Reprinted from medium.com
A new study commissioned by the Norwegian government, and conducted by a nationally recognised scientific authority on the safety of biotechnologies, concludes that available scientific data on GM crops is inadequate to prove their safety.
The scientific report was commissioned by the Norwegian Environment Agency and completed last year, before being publicly released in June by the Genok Centre for Biosafety, located in the Arctic University of Norway. The Genok Centre is a nationally-designated centre of competence on biosafety issues.
Absence of evidence
The new study analyses a dossier by giant agribusiness conglomerate, Monsanto, submitted to the Brazilian government, and also conducts a comprehensive review of the available scientific literature from other sources.
Its focus is on Monsanto's GM soybean Intacta Roundup Ready 2 Pro, which is grown in Brazil, and also authorised in Argentina, Paraguay and Uruguay, and probably also present in Bolivia due to illegal introductions from neighbouring countries.
The report, titled 'Sustainability Assessment of Genetically Modified Herbicide Tolerant Crops' concludes that due to major gaps in the scientific literature, it is not possible to give a scientific verdict on their safety. Monsanto's dossier, the report concludes, demonstrates a range of methodological weaknesses, and highlights the problem of incomplete information and research on GM crops in the available literature.
According to Monsanto, genetically modified organisms do not harm human or animal health, and therefore do not have any adverse effects on crops and the environment.
But according to the new Norwegian study:
"Contrary to this assertion, the literature provides indications of harmful and adverse effects to the environment and to health (both animal and human), as well as to socio-economic conditions, particularly over the medium- and long-term."
The new study is authored by Georgina Catacora-Vargas, a researcher at the Agroecology Centre (AGRUCO) at the Faculty of Agricultural, Livestock and Forestry Sciences, University Mayor de San Simon, Cochabamba, Bolivia. Catacora-Vargas was until recently technical biosafety advisor at Bolivia's Vice-Ministry of Environment, Water and Forestry Management.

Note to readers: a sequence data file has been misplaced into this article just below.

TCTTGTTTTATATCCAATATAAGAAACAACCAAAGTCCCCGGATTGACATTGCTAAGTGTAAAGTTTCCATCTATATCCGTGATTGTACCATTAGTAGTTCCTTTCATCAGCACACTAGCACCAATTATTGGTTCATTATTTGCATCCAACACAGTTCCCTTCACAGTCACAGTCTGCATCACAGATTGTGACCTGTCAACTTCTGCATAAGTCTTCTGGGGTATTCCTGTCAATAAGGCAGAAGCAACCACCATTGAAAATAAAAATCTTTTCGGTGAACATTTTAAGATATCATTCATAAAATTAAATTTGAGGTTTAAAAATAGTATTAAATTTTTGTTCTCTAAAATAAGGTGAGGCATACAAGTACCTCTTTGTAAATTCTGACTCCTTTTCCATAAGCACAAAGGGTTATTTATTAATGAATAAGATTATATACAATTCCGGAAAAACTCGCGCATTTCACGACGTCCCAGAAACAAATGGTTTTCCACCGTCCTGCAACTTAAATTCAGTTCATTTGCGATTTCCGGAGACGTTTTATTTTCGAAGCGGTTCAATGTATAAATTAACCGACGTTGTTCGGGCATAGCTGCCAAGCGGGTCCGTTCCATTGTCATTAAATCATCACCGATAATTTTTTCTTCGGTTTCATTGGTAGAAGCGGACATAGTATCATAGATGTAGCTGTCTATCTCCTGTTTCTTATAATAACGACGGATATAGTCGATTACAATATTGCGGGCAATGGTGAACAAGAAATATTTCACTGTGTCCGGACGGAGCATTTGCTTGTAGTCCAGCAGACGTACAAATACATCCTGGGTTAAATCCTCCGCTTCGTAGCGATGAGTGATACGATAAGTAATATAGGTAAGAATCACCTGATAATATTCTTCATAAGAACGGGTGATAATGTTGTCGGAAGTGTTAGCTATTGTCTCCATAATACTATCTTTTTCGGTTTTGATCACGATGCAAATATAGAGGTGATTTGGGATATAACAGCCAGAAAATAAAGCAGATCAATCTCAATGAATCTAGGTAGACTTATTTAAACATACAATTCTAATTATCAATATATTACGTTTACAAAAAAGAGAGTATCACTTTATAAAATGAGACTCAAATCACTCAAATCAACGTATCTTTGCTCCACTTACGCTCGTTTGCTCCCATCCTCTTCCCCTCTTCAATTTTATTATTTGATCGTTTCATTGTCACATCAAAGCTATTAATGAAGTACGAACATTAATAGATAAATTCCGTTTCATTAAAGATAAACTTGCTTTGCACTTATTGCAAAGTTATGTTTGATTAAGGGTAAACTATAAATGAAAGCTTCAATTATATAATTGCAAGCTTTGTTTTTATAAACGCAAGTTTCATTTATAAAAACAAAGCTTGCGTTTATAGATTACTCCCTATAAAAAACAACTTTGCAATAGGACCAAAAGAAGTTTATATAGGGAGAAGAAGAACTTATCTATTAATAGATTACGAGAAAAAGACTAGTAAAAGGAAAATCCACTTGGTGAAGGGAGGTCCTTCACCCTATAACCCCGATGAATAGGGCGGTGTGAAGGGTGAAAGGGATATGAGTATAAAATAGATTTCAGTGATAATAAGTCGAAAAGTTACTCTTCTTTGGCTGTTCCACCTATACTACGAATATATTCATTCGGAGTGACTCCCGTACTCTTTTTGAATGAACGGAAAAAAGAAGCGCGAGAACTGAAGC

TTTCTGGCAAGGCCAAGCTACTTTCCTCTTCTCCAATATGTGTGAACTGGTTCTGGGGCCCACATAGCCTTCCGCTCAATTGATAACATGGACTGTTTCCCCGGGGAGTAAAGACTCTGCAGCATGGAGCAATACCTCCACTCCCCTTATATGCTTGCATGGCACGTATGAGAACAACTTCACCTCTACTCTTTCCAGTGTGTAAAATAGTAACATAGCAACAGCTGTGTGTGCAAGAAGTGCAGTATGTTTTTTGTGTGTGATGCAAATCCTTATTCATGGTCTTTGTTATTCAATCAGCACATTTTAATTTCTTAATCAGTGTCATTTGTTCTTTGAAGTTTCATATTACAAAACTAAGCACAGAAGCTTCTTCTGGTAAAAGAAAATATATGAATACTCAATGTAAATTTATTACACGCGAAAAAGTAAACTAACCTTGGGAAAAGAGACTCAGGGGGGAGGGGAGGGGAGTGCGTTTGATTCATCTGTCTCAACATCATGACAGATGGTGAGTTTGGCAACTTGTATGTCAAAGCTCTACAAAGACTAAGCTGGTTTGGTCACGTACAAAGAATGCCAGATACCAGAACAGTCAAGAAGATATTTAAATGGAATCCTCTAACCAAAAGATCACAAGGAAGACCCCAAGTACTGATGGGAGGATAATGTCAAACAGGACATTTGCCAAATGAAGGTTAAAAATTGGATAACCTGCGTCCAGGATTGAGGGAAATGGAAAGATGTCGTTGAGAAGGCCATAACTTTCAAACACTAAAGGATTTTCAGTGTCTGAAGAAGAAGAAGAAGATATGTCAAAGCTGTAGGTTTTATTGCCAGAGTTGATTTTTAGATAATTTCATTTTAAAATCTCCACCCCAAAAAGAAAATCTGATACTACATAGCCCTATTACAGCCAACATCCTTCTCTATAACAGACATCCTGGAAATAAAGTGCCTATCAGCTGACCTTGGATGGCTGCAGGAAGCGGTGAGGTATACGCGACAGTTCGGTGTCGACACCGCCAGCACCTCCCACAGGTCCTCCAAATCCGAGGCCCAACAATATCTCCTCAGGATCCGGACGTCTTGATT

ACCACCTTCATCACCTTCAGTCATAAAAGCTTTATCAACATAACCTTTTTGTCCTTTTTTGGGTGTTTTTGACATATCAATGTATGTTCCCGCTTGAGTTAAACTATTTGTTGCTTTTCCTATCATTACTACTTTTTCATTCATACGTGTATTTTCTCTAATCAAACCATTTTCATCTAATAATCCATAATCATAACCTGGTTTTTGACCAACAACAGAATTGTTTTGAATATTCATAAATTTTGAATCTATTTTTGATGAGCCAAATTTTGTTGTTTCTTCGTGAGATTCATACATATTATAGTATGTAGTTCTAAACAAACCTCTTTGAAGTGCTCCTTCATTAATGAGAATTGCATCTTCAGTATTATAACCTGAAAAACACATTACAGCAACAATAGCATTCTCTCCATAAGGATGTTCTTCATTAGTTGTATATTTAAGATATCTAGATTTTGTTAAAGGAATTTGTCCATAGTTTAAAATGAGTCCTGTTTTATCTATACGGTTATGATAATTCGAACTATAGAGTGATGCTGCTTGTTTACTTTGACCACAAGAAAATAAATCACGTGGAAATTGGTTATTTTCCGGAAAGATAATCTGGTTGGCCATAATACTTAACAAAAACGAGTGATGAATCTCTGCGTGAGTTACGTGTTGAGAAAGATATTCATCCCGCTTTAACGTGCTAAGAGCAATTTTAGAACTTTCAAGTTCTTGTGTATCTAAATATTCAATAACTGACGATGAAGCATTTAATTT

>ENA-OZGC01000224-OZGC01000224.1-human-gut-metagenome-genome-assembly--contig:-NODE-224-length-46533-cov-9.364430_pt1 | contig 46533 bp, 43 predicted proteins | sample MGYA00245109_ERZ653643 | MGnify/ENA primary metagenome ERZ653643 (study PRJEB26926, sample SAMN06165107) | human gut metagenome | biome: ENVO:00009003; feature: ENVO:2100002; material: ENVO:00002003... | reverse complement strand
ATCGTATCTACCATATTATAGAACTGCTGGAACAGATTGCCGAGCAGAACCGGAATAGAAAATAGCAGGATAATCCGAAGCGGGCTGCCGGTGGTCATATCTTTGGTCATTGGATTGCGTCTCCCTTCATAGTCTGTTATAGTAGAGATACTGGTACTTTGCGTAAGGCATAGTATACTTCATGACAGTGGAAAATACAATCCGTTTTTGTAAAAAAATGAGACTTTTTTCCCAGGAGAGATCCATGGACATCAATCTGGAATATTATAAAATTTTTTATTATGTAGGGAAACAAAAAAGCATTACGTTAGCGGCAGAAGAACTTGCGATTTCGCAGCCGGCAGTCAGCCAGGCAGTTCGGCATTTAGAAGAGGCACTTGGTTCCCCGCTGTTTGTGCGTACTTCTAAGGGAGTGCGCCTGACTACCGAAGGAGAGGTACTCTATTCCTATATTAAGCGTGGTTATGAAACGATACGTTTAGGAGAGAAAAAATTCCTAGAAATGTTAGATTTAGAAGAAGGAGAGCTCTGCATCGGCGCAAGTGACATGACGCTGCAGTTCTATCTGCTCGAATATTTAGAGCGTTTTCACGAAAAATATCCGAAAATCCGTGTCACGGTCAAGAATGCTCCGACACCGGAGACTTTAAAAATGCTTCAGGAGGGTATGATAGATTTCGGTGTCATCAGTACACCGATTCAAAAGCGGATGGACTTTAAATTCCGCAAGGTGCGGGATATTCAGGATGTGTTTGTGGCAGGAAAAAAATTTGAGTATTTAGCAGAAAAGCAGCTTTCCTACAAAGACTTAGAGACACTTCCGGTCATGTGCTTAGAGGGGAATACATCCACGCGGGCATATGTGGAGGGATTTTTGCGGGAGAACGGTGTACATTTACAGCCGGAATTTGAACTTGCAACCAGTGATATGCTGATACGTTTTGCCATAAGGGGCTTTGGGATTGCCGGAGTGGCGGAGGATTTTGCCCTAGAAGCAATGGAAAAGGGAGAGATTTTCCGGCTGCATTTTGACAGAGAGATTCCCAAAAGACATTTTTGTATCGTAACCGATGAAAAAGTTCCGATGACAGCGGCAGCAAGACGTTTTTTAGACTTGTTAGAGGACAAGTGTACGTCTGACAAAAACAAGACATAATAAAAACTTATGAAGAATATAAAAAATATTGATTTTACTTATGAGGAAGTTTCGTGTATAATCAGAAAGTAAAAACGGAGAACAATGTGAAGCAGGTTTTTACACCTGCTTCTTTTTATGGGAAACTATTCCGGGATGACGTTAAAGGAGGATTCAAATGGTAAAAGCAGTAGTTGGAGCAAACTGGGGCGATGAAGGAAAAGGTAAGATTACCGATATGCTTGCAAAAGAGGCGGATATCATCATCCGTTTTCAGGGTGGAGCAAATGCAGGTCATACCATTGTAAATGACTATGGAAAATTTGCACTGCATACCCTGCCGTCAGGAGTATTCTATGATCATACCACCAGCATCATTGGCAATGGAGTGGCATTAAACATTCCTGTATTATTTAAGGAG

"Statements of the safety of GM crops rely principally on the absence of evidence of harm in specific research tests, rather than actual evidence of safety," said Catacora-Vargas:
"Absence of evidence of harm is a too low standard for adequate protection of human and environmental health" Moreover, today, a large portion of the research on GM crops is based on short-term studies that have inherent methodological weakness for detecting subtle yet significant effects that materialise in the long-term. Another common weakness"--"as indicated in my report"--"is the lack sufficient analytical rigour to derive any meaningful conclusions."
According to her report, the large number of studies indicating positive impacts of GM crops are questionable because of such "methodological limitations," which largely ignore "possible long-term effects" and used a "reduced and repetitive set of indicators."
Most of this research does not compare GM crops with other production systems, such as IPM (integrated pest management), organic, and agroecological; focuses exclusively on "single-trait" GM plants rather than, more realistically, "the combinatorial and additive effects of multiple-trait GM crops"; and is based on experiments which do not adequately consider "real field conditions."
"These limitations," the Norwegian report concludes, "partially explain the kinds of findings reported by the applicant [Monsanto]: all of them showing no possible adverse effects in contrast to a significant body of literature."